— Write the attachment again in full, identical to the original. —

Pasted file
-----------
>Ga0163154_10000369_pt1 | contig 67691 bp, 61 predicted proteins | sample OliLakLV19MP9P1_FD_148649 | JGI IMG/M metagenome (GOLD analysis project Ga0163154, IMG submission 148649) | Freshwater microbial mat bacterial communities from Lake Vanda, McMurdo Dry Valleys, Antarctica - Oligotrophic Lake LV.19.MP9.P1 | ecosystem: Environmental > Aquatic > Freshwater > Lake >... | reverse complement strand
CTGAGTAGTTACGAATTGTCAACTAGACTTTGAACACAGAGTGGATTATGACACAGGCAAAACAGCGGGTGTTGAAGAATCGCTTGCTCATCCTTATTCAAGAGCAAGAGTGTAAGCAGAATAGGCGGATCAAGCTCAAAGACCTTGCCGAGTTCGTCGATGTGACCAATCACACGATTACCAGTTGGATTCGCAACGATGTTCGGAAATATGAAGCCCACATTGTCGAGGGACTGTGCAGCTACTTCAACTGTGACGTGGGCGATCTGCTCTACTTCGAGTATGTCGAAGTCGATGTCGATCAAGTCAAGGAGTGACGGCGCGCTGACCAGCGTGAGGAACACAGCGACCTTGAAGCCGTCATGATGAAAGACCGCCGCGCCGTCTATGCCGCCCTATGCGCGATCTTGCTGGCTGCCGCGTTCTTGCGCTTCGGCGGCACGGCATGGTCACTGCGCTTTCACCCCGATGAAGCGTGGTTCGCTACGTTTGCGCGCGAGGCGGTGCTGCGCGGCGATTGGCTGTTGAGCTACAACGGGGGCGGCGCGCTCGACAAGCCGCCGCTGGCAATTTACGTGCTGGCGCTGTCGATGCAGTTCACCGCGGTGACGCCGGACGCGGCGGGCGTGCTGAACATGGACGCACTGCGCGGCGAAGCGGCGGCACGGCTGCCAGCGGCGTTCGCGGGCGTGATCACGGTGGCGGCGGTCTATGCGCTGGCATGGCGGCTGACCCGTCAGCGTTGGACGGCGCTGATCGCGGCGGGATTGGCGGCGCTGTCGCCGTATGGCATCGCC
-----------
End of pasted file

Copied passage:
>Ga0163154_10000369_pt1 | contig 67691 bp, 61 predicted proteins | sample OliLakLV19MP9P1_FD_148649 | JGI IMG/M metagenome (GOLD analysis project Ga0163154, IMG submission 148649) | Freshwater microbial mat bacterial communities from Lake Vanda, McMurdo Dry Valleys, Antarctica - Oligotrophic Lake LV.19.MP9.P1 | ecosystem: Environmental > Aquatic > Freshwater > Lake >... | reverse complement strand
CTGAGTAGTTACGAATTGTCAACTAGACTTTGAACACAGAGTGGATTATGACACAGGCAAAACAGCGGGTGTTGAAGAATCGCTTGCTCATCCTTATTCAAGAGCAAGAGTGTAAGCAGAATAGGCGGATCAAGCTCAAAGACCTTGCCGAGTTCGTCGATGTGACCAATCACACGATTACCAGTTGGATTCGCAACGATGTTCGGAAATATGAAGCCCACATTGTCGAGGGACTGTGCAGCTACTTCAACTGTGACGTGGGCGATCTGCTCTACTTCGAGTATGTCGAAGTCGATGTCGATCAAGTCAAGGAGTGACGGCGCGCTGACCAGCGTGAGGAACACAGCGACCTTGAAGCCGTCATGATGAAAGACCGCCGCGCCGTCTATGCCGCCCTATGCGCGATCTTGCTGGCTGCCGCGTTCTTGCGCTTCGGCGGCACGGCATGGTCACTGCGCTTTCACCCCGATGAAGCGTGGTTCGCTACGTTTGCGCGCGAGGCGGTGCTGCGCGGCGATTGGCTGTTGAGCTACAACGGGGGCGGCGCGCTCGACAAGCCGCCGCTGGCAATTTACGTGCTGGCGCTGTCGATGCAGTTCACCGCGGTGACGCCGGACGCGGCGGGCGTGCTGAACATGGACGCACTGCGCGGCGAAGCGGCGGCACGGCTGCCAGCGGCGTTCGCGGGCGTGATCACGGTGGCGGCGGTCTATGCGCTGGCATGGCGGCTGACCCGTCAGCGTTGGACGGCGCTGATCGCGGCGGGATTGGCGGCGCTGTCGCCGTATGGCATCGCC